EA’s competitors complete the spectrum of approaches in response to mobile gaming and so-called "freemium" models. Showing a sense of urgency, Take-Two Interactive has released four mobile titles in under two months: Haunted Hollow, Sid Meier's Ace Patrol, Beejumbled, and XCOM: Enemy Unknown. The first 3 are free-to-play, while the latter retails for $19.99. The company now offers ten games for iOS and five for Android. EA's games have been in the marketplace longer, however, so it's no surprise that many of EA's mobile games have more than one million installs, while not one of Take-Two's mobile games has more than 100,000 installs and most have fewer than 10,000 installs.
Activision Blizzard is watching the mobile gaming market carefully, but so far has elected not to invest any money in creating games for this space until it is confident that it will earn a decent return. In its latest quarterly earnings call, the company noted that the top ten mobile franchises have changed every year for the past five years, with no history of generating significant sustainable operating income. The company views mobile as a market with long-term potential but significant short-term risks.
I am pleased to see a credible vision from EA in regard to broadening the company's intellectual property brands to engage consumers across multiple platforms including digital distribution, consoles and mobile. This vision includes both the initial purchase and in-game micro-transactions or monthly subscriptions that turn games from a one-time purchase to an ongoing experience that continues nearly a year after the game’s launch. Now is the time to execute, but given the past year’s difficulties with the FIFA 13, SimCity, and Medal of Honor Warfighter releases, execution has never been EA’s strong suit.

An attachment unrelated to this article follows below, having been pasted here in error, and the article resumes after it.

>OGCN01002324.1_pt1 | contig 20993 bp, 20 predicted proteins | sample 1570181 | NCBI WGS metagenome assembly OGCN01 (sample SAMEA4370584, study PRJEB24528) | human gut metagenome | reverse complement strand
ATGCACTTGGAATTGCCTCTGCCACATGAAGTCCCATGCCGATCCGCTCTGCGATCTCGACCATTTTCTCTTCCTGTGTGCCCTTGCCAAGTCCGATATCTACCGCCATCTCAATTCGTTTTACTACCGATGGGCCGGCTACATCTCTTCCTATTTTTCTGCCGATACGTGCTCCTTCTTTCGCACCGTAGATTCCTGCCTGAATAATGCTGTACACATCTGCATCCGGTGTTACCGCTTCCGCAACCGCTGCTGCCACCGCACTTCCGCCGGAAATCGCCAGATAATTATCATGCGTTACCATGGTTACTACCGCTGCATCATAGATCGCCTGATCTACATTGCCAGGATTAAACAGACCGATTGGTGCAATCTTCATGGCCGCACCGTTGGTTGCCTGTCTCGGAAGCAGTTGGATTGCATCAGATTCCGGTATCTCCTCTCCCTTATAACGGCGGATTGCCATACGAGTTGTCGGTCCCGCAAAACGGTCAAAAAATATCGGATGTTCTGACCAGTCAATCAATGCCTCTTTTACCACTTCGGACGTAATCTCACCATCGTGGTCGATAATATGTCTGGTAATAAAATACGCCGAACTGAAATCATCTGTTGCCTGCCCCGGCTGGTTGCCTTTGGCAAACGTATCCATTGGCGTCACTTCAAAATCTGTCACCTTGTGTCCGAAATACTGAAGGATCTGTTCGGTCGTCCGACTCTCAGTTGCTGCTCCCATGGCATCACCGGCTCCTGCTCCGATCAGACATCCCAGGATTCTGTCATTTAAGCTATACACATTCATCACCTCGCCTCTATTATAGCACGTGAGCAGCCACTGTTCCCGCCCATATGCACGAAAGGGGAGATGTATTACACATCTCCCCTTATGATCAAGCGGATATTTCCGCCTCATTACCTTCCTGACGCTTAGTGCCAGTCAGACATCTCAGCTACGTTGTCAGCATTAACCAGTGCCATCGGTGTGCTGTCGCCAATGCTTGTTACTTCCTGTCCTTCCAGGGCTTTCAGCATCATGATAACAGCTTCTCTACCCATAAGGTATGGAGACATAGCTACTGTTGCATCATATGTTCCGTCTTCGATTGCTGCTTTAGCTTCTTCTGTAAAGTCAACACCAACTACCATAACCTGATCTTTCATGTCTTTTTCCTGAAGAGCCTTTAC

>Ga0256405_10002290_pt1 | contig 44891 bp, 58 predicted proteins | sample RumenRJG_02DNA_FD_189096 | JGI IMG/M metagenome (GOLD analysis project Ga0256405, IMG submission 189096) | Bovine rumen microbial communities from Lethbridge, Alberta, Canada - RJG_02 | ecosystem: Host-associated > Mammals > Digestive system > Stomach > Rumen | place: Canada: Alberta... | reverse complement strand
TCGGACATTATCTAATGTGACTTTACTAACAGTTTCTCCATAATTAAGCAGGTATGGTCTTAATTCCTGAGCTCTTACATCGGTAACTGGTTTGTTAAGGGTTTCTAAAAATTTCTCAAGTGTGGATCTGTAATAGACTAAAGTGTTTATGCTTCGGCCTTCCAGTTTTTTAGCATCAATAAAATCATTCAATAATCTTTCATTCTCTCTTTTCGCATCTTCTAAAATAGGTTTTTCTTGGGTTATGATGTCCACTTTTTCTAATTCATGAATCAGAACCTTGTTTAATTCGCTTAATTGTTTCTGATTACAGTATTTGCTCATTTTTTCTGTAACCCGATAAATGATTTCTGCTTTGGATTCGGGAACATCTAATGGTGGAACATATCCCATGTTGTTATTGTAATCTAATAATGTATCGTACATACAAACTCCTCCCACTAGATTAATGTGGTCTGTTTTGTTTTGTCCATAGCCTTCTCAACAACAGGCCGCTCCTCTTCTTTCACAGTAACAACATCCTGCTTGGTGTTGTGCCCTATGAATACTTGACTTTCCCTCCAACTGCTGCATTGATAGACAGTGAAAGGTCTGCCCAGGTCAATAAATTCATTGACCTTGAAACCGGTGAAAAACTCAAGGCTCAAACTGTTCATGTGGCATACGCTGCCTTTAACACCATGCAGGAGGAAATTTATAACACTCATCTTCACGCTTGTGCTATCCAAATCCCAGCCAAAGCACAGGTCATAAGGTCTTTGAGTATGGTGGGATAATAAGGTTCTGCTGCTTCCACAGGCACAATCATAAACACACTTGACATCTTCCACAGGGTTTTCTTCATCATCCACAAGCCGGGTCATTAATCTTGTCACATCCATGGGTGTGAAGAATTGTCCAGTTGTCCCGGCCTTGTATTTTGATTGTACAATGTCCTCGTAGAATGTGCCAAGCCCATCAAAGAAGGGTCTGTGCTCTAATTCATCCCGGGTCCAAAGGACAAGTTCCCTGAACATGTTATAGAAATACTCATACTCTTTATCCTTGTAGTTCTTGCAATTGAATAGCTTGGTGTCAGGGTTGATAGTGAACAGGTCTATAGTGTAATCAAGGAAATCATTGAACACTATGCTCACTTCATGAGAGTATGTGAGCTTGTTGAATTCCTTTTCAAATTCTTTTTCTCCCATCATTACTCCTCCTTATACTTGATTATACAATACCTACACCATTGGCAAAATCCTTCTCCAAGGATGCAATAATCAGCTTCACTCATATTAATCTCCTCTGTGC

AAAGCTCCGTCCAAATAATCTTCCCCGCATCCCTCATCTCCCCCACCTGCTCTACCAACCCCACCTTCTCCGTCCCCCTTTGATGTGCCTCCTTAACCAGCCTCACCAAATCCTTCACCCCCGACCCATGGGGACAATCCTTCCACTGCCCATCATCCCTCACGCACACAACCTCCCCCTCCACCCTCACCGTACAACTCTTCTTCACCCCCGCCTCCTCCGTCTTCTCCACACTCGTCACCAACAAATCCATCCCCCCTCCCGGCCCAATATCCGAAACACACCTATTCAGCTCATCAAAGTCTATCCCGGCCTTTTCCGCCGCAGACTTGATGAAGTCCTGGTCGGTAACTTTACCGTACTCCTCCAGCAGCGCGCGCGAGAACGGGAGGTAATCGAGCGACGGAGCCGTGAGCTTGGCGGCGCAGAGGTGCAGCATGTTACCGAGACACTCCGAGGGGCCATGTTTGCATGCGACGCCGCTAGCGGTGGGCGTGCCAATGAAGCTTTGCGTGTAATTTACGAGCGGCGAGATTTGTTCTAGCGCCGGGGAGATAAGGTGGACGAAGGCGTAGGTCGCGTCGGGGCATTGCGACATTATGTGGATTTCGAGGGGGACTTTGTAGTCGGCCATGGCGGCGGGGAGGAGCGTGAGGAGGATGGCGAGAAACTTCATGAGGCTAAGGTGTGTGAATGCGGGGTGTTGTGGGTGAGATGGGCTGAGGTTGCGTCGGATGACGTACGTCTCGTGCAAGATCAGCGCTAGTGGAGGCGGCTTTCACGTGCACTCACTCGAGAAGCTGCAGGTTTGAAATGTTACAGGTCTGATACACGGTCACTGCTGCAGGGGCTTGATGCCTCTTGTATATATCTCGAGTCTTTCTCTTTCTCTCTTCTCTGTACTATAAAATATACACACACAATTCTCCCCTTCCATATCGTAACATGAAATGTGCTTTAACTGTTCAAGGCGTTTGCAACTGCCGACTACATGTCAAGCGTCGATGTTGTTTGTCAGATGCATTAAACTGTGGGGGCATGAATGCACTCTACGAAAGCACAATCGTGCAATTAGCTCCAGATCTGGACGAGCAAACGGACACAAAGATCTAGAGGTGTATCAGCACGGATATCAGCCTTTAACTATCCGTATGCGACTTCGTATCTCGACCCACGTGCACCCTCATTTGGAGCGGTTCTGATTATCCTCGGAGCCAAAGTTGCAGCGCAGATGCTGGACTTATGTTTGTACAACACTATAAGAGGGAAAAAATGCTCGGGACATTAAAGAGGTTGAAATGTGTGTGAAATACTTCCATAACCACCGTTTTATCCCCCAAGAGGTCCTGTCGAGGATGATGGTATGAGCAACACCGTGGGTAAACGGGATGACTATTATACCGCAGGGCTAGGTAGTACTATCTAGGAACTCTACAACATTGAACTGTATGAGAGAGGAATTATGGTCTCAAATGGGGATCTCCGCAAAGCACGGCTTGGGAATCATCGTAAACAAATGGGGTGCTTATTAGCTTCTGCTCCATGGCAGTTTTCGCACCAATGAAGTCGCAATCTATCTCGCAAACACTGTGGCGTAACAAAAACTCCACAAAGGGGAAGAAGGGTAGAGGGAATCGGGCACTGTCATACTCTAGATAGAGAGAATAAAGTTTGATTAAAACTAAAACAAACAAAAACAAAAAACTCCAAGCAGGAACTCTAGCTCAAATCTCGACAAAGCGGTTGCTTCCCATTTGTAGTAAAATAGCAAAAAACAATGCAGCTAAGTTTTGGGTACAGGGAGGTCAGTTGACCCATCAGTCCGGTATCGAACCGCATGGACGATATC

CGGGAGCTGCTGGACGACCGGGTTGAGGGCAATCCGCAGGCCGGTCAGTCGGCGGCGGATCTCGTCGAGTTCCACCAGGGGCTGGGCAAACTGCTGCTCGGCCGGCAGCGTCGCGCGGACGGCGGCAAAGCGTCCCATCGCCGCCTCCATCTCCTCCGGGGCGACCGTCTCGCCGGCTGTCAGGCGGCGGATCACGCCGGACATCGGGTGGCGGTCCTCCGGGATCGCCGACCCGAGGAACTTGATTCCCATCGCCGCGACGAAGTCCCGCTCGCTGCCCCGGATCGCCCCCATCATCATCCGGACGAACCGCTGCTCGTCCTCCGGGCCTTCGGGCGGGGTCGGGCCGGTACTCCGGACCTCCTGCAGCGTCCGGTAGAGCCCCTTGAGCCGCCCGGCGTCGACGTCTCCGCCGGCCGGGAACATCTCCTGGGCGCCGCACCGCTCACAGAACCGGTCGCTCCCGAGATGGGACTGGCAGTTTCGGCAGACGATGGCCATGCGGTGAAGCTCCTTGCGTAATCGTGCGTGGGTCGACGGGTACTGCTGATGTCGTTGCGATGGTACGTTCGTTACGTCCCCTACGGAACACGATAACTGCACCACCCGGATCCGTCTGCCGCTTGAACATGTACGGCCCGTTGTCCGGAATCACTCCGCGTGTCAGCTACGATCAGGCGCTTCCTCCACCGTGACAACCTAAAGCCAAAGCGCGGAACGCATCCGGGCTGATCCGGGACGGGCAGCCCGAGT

The market has priced in superior execution from Activision Blizzard, as shown by the company's higher price-to-revenue multiple. Activision Blizzard had revenue over the past twelve months of $5 billion and is currently valued around $15 billion, a multiple of 3. EA posted trailing twelve month (TTM) revenue of $3.8 billion and sports a market cap of $6.7 billion (a multiple of 1.76), while Take-Two Interactive has the smallest multiple at 1.08 its TTM revenue for a market cap of $1.3 billion. Take-Two Interactive's stock has the greatest room to run given its low valuation, while reversion to the mean could spell short-term headwinds for Activision Blizzard.
To the extent that the above companies can earn a larger percentage of more profitable digital revenues compared to traditional packaged goods, they all have potential to increase the revenue-per-customer generated over the life of each game. As a result, they may legitimately warrant a multiple higher than the industry average.
While Activision and Microsoft have been taking the headlines when it comes to console gaming, Fools following the gaming sector would do well to also keep tabs on Electronic Arts. The Motley Fool's new special report breaks down the risks and opportunities facing the company to help you decide if EA is right for your portfolio. Click here to get your copy now.
Jason Earley has no position in any stocks mentioned. The Motley Fool recommends Activision Blizzard and Take-Two Interactive . The Motley Fool owns shares of Activision Blizzard. Try any of our Foolish newsletter services free for 30 days. We Fools may not all hold the same opinions, but we all believe that considering a diverse range of insights makes us better investors. The Motley Fool has a disclosure policy. Is this post wrong? Click here. Think you can do better? Join us and write your own!